For many years, people throughout the world have been asking the same question: “Did Jesus Christ rise from the dead?” This is a question that should be of great interest, not only because the resurrection of Jesus is important for history, but also because within the answer lies the whole foundation of Christianity. “The bodily resurrection of Christ is an indispensable foundation of the Christian faith. No deviation on this doctrine should be tolerated within the ranks of orthodox Christianity”. This belief is of such importance that the body of Christ must stand or fall based on what is true about the resurrection.
WHY THE RESURRECTION?
The resurrection of Christ has been a hot topic of debate between Christians and non-Christians for many centuries. To the Christian, it seems that the resurrection of Christ needs no proof. Because, for the Christian, “in His resurrection, and perhaps most especially in the coming of His Holy Spirit, He gave and shared new life with all who trusted in Him”. However, to the skeptic, a man rising from the dead can be a hard concept to grasp. “Enemies of the church have sensed the critical place of the resurrection as evidenced by their repeated attacks upon it.” Believers, on the other hand, insist that it happened because people who knew Jesus actually saw him after his death. “To multiply evidence of the critical place of the resurrection in the Christian faith is unnecessary. How much depends on the testimony of those who professed to have seen Jesus alive after His death”. One must examine all the evidence and come to a rational conclusion on the matter.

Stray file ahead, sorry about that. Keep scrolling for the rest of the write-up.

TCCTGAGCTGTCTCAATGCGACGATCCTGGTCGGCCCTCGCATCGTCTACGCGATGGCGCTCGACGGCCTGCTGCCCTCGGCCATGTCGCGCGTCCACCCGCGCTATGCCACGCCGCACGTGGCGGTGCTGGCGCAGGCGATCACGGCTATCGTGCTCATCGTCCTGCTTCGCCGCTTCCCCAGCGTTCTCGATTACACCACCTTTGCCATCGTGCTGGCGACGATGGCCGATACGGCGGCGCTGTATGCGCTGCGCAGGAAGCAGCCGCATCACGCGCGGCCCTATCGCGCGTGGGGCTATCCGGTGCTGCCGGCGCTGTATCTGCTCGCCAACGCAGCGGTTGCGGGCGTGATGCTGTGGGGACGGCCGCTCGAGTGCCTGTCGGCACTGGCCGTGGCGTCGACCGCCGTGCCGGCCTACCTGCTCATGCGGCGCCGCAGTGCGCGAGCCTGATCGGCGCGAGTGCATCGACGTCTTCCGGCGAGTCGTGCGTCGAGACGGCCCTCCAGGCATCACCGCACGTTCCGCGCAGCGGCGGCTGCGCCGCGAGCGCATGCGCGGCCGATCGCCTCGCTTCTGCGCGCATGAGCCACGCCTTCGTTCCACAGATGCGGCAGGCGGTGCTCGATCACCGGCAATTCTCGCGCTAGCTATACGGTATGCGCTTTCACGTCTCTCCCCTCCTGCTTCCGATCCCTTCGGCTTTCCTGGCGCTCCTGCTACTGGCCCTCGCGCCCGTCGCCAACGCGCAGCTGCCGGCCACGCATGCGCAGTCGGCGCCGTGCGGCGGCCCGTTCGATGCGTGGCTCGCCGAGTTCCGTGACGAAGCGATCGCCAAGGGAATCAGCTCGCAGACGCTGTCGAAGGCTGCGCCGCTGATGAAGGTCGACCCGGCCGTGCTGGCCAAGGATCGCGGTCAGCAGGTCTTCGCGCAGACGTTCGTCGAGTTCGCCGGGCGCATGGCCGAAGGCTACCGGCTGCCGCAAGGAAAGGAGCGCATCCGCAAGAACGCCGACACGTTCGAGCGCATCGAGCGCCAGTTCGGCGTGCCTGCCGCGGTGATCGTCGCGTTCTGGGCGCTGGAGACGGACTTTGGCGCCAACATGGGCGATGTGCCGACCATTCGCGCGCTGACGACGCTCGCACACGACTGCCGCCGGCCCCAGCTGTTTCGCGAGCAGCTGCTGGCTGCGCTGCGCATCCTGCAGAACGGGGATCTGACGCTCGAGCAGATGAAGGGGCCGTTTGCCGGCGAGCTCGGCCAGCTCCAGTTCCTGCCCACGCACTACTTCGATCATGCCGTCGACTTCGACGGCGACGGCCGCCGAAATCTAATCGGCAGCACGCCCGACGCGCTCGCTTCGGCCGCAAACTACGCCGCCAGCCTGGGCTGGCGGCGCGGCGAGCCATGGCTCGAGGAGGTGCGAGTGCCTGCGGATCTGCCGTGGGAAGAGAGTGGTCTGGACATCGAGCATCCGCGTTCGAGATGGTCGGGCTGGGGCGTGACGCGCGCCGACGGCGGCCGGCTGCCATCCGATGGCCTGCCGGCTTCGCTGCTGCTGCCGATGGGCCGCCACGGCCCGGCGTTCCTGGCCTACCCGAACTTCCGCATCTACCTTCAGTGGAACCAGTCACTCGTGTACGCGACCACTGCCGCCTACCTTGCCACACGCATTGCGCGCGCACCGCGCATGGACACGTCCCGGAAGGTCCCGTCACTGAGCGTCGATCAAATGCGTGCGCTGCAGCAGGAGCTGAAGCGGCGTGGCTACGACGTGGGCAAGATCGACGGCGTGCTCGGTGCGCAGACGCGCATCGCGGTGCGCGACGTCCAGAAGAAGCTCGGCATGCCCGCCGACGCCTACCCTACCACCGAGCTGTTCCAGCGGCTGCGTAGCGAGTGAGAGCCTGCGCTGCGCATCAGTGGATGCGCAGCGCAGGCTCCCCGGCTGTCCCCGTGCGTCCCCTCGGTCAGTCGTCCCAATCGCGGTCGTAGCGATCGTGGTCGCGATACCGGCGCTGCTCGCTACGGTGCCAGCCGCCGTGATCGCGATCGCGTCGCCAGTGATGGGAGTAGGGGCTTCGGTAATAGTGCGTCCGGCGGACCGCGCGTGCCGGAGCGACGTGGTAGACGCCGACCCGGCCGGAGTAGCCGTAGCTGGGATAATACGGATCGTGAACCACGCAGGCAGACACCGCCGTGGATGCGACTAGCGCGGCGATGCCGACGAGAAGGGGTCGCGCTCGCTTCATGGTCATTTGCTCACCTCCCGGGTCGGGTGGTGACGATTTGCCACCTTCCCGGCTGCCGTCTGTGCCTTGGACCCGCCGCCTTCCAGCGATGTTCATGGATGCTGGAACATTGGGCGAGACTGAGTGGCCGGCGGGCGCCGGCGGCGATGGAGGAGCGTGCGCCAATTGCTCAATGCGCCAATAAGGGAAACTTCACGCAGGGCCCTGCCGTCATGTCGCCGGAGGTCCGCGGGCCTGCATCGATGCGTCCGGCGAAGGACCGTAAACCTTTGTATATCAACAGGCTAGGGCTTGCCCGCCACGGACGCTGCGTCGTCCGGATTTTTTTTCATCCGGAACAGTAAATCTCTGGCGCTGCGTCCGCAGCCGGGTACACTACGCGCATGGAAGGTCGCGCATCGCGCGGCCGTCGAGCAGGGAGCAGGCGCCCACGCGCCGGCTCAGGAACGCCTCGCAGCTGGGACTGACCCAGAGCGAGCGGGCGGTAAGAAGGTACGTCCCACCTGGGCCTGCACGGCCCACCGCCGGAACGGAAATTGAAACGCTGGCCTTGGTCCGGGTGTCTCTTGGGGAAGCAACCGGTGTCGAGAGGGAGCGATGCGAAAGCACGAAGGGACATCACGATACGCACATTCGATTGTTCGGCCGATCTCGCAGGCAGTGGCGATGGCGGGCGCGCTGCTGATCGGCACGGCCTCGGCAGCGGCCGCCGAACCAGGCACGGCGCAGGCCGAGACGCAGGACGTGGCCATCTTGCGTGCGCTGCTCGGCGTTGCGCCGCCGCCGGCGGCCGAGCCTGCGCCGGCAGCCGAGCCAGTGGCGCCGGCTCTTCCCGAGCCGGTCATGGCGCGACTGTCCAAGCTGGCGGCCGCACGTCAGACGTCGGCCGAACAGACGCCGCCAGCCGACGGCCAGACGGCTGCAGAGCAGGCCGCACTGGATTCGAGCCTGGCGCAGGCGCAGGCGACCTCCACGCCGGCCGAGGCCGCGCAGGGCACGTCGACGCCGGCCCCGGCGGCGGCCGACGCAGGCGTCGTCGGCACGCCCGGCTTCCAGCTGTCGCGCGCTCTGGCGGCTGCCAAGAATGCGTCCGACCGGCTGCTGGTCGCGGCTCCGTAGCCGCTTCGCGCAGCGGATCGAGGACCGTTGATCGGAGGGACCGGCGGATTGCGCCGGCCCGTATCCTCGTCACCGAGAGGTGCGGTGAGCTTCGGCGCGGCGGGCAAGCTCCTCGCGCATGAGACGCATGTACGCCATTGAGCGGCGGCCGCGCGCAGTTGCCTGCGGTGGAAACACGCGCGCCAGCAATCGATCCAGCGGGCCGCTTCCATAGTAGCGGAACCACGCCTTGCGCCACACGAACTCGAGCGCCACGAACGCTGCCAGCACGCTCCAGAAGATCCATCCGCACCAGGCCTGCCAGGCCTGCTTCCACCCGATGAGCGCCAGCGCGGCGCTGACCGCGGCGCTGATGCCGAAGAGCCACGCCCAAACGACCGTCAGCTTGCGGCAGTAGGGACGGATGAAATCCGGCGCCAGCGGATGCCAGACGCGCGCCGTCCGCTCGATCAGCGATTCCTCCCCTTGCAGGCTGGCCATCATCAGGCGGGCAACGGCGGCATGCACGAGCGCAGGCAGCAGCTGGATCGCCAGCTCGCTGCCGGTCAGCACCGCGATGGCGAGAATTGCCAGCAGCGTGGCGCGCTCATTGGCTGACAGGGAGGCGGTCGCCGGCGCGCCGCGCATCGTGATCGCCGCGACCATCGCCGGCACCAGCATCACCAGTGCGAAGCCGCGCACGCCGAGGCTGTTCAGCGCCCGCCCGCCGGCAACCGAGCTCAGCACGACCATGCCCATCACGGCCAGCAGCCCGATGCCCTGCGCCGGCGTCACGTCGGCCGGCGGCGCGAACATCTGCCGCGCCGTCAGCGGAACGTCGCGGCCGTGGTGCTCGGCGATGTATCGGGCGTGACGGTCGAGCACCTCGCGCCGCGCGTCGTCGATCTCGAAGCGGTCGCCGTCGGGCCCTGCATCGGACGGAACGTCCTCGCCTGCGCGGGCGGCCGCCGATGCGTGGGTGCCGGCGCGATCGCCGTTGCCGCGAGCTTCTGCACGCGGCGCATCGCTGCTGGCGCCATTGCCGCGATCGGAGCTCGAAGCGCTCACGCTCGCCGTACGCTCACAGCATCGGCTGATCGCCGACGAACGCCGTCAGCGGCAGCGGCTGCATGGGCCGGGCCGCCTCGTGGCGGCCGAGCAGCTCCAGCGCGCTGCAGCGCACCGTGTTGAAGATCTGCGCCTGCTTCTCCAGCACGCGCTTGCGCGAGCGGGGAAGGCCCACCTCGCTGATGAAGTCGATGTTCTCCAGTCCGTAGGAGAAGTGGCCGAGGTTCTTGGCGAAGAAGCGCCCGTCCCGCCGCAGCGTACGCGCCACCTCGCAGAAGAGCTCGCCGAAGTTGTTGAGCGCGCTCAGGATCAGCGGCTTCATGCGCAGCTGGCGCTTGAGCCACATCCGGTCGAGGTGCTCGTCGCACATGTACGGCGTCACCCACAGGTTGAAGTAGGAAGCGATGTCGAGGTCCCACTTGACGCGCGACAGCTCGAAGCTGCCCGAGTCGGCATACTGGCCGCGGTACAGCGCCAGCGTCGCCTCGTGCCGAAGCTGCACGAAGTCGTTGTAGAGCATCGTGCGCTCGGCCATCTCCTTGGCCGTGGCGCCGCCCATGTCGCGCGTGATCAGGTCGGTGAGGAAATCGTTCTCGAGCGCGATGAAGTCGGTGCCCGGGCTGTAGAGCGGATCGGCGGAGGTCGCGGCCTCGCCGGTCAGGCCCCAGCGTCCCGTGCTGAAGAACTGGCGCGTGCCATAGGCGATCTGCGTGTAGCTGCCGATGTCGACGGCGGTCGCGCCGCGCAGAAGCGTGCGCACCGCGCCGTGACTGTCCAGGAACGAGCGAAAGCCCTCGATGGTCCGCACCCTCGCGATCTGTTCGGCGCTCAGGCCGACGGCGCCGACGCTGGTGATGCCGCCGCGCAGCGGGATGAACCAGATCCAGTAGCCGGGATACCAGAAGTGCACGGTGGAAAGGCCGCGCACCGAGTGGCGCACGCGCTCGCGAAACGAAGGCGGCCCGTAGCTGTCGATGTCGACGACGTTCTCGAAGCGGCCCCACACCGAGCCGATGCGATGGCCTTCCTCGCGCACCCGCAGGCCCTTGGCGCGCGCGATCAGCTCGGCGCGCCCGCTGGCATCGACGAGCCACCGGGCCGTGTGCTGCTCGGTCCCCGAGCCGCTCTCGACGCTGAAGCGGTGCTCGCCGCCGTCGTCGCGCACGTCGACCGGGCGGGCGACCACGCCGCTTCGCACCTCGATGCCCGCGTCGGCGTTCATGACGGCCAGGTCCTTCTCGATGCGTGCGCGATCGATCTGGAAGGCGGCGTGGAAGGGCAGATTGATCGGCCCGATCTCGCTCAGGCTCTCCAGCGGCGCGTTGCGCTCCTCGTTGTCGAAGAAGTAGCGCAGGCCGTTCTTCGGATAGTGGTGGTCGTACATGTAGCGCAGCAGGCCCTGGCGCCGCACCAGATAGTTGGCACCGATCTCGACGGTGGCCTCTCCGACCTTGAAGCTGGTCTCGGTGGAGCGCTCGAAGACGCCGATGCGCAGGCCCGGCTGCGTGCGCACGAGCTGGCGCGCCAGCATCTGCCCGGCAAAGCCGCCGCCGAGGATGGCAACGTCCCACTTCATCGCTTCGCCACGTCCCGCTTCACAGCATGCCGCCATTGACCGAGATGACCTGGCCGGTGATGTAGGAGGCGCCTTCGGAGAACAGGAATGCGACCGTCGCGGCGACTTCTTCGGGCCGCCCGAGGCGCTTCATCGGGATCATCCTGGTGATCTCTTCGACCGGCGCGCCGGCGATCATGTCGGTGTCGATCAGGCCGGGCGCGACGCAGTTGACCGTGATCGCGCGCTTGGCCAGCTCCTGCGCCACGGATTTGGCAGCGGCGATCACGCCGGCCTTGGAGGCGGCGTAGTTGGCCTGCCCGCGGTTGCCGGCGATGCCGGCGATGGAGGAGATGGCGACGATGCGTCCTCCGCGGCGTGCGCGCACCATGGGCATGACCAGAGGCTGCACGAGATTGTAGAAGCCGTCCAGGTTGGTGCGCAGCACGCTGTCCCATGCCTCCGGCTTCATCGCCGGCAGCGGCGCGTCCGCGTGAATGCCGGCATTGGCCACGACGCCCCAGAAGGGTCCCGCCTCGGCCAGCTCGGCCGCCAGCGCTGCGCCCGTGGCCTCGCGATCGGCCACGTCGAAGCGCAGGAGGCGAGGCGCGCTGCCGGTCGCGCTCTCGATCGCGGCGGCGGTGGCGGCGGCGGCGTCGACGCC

Theories of the Resurrection
There are many different theories that non-believers have for the resurrection.
Ever since the disciples began to proclaim that Jesus was risen from the dead, some have denied the historical resurrection and have tried to come up with ways of explaining away the evidence through alternative theories. Most of these alternative explanations have proved to be blind alley sand have been unanimously rejected by contemporary scholarship.
First is the theft theory. This theory is simple: Jesus’ disciples stole his body from the tomb and buried it elsewhere. “Advanced first by the chief priests and elders of Israel immediately after the soldiers had reported the happenings at the tomb, it was probably the readiest explanation of the moment, for the possibility of such a thing occurring had been in their minds since the burial of Christ and their plans had been made with the object of preventing such an occurrence.” This theory is easily put to rest. “The soldiers were instructed to state that while they slept, the disciples came and stole the body of Jesus. If they were asleep, how did they know the body had been stolen? Or if stolen, that the disciples had taken it.”